Gildas
LOGAN, UT

I must say that I am impressed with the maturity and commitment of young men I am aware of who are about to enter the mission field.

One young man, with whose parents my wife and I were friendly years ago but from whose neighborhood we had moved, recognized me at a store where he was then working. He came up to me and,after having confirmed I was who he though I was, excitedly informed me he was going to the MTC in a few weeks. The young man was courteous, genuine, and showed no signs at all of egotism. He was on fire with his call and wanted to share it with those he knew.

Another two young men at our ward came up to me, at different times,each telling me he was going to go on a mission. They had the same excitement and exhibited great maturity. There was no swagger or sense of self importance apparent, just enthusiasm that could hardly be contained. Two of the three told me where they were going, and one said he did not know but would go anywhere he was sent.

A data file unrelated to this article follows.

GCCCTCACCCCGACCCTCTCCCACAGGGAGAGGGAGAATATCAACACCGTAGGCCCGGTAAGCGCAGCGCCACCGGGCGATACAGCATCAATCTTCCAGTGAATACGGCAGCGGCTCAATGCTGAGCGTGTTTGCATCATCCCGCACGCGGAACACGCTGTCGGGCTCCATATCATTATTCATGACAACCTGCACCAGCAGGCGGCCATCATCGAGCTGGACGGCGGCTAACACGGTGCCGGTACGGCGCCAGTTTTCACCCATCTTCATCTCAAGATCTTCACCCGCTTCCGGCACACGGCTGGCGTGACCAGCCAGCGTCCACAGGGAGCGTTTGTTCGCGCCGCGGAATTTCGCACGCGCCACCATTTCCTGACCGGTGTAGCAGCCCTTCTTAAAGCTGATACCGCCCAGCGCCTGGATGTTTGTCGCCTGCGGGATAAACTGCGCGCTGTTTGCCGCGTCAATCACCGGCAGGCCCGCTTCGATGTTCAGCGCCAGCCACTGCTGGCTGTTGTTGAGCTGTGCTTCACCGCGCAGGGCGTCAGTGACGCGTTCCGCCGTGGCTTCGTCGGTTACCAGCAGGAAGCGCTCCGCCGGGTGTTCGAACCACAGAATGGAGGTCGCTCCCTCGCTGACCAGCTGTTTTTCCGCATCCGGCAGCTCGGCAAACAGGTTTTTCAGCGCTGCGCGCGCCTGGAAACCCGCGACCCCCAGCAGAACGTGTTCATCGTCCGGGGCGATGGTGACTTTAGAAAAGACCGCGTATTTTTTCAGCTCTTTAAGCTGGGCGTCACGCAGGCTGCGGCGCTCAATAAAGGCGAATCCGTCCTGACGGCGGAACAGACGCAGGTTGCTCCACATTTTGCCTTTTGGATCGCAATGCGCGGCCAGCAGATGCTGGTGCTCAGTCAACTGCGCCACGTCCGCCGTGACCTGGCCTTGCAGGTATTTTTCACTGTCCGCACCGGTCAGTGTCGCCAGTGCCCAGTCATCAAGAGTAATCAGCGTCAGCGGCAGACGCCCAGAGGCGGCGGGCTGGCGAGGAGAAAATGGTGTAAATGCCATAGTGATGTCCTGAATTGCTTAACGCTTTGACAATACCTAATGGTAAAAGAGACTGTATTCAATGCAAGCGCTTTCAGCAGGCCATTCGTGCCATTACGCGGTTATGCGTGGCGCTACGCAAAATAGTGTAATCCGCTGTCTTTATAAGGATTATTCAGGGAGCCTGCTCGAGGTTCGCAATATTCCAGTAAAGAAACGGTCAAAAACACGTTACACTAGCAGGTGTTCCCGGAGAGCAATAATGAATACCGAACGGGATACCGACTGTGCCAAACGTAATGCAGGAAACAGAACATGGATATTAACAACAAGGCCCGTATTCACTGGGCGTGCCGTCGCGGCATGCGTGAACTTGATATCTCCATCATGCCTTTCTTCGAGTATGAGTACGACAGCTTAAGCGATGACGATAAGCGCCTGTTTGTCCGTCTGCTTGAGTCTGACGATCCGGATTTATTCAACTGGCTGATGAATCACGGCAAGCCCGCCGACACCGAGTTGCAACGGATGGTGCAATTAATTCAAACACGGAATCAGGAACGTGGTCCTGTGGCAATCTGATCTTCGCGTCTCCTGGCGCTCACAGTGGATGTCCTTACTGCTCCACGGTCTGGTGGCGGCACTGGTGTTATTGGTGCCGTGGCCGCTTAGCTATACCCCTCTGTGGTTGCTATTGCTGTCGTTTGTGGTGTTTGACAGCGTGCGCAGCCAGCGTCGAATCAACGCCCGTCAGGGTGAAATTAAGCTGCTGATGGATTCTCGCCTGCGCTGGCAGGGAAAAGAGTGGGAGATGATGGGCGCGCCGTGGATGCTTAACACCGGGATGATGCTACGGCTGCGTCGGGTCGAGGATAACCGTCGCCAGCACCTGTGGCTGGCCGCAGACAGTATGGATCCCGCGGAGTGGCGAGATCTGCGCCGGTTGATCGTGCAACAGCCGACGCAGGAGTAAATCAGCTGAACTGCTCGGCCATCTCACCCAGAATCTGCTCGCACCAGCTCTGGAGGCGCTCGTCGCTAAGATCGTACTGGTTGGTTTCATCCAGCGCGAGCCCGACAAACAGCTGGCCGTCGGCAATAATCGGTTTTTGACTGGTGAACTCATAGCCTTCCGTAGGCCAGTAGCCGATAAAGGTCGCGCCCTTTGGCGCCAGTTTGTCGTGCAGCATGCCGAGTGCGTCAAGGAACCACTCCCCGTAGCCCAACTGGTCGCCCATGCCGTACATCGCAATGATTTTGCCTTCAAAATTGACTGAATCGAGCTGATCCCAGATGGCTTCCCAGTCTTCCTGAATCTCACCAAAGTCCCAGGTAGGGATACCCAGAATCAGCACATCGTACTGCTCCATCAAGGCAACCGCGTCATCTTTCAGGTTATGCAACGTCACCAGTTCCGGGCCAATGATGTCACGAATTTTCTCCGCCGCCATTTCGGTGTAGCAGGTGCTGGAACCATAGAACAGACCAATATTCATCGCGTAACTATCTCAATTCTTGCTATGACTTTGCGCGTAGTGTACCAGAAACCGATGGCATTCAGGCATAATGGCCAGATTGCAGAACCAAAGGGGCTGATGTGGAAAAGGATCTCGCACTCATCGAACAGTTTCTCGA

No room to talk of grandsons!

just-a-fan
Bountiful, UT

Dektol, just like a mission is not for everyone, neither is the military. I bow to those who give us the freedom so others can serve missions. I hope I'm wrong, but I sense you are putting down missions. Both offer service. No one can ever take anything away from our brave men and women of the military. I also wish no one will take anything away from missionaries. After disasters, missionaries off thousands of hours of free assistance and service to people. Looks to me that everyone wins.

Twin Lights
Louisville, KY

Dektol,

Reference the military being a good option, that depends on the individual. It was not for me and certainly was not an option for my son (now on a mission).

The mission is not a sales training program. Yes, there are aspects of it that are that way. But there is serving, and studying, loving the people, teaching and learning yourself.

I had been to college for a year and my own experience was that college was a lot easier to handle when I returned. I knew how to study, how to organize my time (a lot better than I did before) and I had much more maturity than just two more years would indicate.

I don't know about top athletes - but there are really very few of them. Those I have known who had athletic ability were glad they went no matter how things worked out later regarding playing or scholarships.

Perhaps the most personally valuable attribute one gains on a mission is perspective. What is important and what is not. Returned missionaries are hardly perfect, but the mission does give them a leg up on life and its challenges.

Mayfair
City, Ut

Loved Vernal Mom's post.